Gordon Moore, co-founder of Intel Corp., published his now iconic article — Cramming More Components into Integrated Circuits — in the journal Electronics on April 19, 1965. In this paper, Moore observed that the number of transistors fitting on a computer circuit board had roughly doubled each year. A decade later the time-scale was revised to 18-24 months and dubbed "Moore's Law." Following this principle, a computer purchased today would cost about half the price in two years. Processing is now down to one-sixtieth the cost it was a decade ago.
The operation of Moore's Law over the past 50 years has changed the world in enormous ways. The resilience of his observation has been equally impressive. Within a short time of his formulation of the law, it became the core business model of semiconductor and fabrication companies as well as the foundational logic driving long-term strategy for corporations in the microchip and semiconductor business. The prescience of Moore's vision is most clear in the second paragraph of his 1965 paper, which forecasts many of the devices exhibited at the January 2015 Consumer Electronics Show in Las Vegas:
Integrated circuits will lead to such wonders as home computers — or at least terminals connected to a central computer — automatic controls for automobiles, and personal portable communications equipment. The electronic wristwatch needs only a display to be feasible today.
In 2015, not only does the world have automatic controls for automobiles but also practical self-driving technology. Cellular phones and other mobile devices are now the most profitable segment of the electronics industry and the economic driving force maintaining the pace described in Moore's Law. Cloud-based computing is becoming mainstream for a wide range of applications. This month, Apple made headlines by selling over a million Apple Watches in a few hours.
This exponential growth in processing has accelerated technological progress and forced every country to adapt to change more quickly than at any other point in history. This is true not only for computers and digital information, but for essentially everything that exists in today's world. Unlike the Neolithic Revolution 12,000 years ago or the 1760-1840 Industrial Revolution, today's digital world touches every part of life and nearly every country on the planet. The developing world, too, is gaining access to advanced technologies more quickly. It has already transformed nations like Rwanda into potential regional communications technology hubs. Now, more than ever, technology is geopolitical.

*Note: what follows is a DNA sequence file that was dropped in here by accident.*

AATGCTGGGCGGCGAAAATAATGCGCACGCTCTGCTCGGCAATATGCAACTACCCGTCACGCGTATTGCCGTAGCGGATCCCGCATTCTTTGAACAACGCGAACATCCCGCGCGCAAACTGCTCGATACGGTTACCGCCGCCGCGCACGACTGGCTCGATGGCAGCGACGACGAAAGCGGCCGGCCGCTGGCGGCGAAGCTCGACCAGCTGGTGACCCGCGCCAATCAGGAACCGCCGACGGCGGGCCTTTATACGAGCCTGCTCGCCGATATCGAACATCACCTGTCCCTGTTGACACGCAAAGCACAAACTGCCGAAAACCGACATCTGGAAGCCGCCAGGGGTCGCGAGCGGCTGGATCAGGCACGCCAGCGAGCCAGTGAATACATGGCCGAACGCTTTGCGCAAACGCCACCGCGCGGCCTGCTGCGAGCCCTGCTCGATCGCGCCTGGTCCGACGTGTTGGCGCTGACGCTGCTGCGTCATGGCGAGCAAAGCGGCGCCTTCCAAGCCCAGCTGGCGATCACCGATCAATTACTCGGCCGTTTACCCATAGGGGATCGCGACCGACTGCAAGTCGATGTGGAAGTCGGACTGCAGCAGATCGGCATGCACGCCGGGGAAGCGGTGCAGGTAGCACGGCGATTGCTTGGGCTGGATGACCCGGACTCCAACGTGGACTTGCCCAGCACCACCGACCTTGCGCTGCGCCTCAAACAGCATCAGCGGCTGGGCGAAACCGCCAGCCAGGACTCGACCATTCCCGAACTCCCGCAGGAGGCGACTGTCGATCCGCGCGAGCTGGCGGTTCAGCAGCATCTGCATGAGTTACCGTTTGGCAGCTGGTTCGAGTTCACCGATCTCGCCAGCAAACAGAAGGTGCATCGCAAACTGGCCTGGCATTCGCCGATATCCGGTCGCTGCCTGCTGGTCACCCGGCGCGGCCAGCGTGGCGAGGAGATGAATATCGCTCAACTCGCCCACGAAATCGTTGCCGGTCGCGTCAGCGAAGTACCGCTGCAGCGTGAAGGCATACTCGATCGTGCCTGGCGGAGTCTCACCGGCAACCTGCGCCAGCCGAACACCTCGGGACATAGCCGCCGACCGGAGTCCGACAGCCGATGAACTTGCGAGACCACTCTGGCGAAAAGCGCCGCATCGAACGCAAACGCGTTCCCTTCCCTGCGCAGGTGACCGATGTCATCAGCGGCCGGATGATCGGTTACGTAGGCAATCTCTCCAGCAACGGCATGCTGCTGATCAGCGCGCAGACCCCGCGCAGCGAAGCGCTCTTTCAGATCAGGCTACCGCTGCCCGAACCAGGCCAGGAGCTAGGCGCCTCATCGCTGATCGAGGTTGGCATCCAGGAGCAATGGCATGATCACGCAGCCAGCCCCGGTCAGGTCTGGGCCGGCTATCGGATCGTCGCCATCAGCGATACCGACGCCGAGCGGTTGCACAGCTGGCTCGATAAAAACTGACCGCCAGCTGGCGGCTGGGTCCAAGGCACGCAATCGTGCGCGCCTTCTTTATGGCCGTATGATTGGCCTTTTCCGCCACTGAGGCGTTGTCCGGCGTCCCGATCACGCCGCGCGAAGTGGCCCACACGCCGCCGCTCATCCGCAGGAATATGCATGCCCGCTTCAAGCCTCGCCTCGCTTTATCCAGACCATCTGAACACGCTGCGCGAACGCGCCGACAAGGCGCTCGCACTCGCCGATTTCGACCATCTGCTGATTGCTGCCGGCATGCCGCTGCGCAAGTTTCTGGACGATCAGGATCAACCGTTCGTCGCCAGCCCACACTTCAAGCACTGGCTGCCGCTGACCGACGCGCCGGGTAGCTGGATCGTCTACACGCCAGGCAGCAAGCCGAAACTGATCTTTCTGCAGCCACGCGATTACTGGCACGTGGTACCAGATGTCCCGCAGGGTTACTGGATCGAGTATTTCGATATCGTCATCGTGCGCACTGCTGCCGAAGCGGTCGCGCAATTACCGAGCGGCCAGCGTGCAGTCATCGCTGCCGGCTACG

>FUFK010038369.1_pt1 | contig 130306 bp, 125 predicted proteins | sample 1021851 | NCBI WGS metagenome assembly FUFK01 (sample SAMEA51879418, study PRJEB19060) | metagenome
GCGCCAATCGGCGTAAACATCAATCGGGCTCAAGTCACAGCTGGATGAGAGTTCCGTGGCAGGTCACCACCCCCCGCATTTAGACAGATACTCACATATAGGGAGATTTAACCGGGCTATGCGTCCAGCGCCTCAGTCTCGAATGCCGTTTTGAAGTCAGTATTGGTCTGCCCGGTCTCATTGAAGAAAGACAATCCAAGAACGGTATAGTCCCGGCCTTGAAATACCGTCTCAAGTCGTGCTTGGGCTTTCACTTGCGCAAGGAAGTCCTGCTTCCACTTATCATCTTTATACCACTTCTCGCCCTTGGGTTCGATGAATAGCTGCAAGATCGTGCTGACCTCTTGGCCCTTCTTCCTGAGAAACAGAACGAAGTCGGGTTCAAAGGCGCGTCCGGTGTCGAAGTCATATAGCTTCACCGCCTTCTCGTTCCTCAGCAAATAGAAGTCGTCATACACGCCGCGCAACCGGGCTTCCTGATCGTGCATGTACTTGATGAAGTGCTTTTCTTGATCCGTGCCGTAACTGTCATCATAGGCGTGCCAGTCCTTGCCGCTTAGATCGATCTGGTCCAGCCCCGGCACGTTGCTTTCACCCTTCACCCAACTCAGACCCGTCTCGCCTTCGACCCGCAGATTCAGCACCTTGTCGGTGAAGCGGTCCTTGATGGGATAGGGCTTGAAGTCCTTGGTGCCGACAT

From the 1950s to Now
The rapid development and innovation in U.S. and later Japanese semiconductor and computer technology gave the United States and its allies a powerful advantage over their Soviet competitors. Throughout most of the Cold War, the Soviet Union was on average a few years behind the Americans and Japanese. Because of the exponential growth of technology, however, this lag meant that it was more expensive for the Soviets to produce what was typically an inferior computer chip.
The differences between the Soviet and U.S. technology sectors were because of factors not considered by Moore's Law. Instead, it was the structure of research, development and eventual application in both contexts. The competition between the two powers throughout the Cold War provided a strong incentive for both governments to fund and develop technology. In the United States, NASA, the National Science Foundation and the National Institutes of Health invested a huge chunk of federal funding in innovation, often defense-related. But by the 1960s, and into the 1970s, defense spending fed back to the development of control systems and computers. This was true in the Soviet Union as well.
Unlike the United States, however, the Soviet Union's research and development was almost exclusively geared toward the defense industry. Much like the previous German model, the Soviet model for science was full state control of funding, research and even the scientists and technologists themselves. This state-centered model left little room for expansion into consumer applications. In the end, the Soviet Union maintained an even footing in specific defense-related industries, but was far behind elsewhere.